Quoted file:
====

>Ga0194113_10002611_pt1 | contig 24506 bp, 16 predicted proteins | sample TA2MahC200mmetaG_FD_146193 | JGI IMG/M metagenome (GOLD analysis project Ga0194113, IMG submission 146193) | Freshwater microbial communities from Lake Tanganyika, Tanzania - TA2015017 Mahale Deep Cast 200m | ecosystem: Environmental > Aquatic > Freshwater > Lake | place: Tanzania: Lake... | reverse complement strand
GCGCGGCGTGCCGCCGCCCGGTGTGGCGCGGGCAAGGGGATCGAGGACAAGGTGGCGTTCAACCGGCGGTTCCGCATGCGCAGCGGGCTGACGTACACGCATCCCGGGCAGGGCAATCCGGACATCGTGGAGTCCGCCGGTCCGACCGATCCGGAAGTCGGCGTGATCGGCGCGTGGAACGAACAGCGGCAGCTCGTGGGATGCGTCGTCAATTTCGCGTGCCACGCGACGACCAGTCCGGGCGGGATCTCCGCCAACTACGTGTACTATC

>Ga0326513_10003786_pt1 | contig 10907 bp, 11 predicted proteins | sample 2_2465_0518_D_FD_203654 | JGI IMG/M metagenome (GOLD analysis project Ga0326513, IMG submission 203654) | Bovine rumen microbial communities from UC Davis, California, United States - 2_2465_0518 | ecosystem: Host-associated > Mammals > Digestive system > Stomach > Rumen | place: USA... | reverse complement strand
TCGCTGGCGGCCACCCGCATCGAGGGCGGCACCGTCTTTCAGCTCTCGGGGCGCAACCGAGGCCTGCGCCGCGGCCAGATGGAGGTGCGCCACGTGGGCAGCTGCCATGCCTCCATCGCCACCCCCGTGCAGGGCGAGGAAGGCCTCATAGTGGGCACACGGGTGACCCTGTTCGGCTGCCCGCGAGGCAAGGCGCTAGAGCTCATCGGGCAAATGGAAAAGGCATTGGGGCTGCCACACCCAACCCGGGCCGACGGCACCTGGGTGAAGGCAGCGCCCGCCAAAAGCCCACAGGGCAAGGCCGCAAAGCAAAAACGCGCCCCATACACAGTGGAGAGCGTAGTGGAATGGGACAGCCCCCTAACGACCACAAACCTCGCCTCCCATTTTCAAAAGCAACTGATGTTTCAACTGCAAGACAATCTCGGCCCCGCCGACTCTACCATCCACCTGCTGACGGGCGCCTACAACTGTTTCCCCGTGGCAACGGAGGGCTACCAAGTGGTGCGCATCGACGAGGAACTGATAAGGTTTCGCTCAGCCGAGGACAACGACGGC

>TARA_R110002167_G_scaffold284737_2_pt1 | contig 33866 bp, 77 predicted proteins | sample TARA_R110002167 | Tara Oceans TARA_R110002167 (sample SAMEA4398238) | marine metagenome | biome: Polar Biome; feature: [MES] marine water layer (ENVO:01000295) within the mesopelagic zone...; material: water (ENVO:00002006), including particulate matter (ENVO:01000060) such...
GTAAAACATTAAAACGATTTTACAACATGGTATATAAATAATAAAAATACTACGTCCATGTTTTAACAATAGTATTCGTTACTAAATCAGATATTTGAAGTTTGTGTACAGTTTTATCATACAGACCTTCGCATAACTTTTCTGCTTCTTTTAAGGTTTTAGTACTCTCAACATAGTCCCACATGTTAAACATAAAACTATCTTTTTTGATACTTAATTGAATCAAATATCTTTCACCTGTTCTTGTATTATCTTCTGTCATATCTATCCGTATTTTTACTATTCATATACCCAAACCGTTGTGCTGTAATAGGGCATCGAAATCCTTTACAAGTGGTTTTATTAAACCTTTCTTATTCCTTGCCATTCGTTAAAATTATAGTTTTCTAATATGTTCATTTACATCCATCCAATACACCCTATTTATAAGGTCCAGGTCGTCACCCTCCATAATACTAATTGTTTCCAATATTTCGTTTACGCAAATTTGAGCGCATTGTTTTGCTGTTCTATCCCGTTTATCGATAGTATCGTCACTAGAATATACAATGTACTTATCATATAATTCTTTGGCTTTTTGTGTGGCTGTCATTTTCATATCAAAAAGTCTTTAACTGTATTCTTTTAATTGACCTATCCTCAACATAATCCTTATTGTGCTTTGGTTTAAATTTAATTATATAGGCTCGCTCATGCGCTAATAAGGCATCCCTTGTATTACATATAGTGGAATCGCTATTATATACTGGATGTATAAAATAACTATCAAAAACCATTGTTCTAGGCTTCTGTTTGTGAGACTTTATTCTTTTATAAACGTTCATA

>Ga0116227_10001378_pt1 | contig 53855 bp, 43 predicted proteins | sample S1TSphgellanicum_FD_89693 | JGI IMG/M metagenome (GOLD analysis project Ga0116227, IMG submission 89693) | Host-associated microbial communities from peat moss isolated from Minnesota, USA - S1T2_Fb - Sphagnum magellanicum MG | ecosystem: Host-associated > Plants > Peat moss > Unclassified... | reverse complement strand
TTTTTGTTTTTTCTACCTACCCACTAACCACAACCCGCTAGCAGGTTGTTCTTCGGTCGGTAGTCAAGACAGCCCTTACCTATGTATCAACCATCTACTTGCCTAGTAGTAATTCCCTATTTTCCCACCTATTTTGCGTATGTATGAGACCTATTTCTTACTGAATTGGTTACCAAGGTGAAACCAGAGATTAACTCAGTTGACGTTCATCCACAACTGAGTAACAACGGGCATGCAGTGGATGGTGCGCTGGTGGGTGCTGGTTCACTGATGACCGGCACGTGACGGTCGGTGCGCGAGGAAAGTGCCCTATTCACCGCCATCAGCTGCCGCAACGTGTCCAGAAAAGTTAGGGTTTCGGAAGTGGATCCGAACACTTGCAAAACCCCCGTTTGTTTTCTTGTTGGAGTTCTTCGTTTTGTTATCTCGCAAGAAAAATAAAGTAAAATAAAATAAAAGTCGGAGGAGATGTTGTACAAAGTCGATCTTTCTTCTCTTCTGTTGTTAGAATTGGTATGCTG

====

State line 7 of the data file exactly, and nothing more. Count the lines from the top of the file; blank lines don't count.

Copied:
>Ga0116227_10001378_pt1 | contig 53855 bp, 43 predicted proteins | sample S1TSphgellanicum_FD_89693 | JGI IMG/M metagenome (GOLD analysis project Ga0116227, IMG submission 89693) | Host-associated microbial communities from peat moss isolated from Minnesota, USA - S1T2_Fb - Sphagnum magellanicum MG | ecosystem: Host-associated > Plants > Peat moss > Unclassified... | reverse complement strand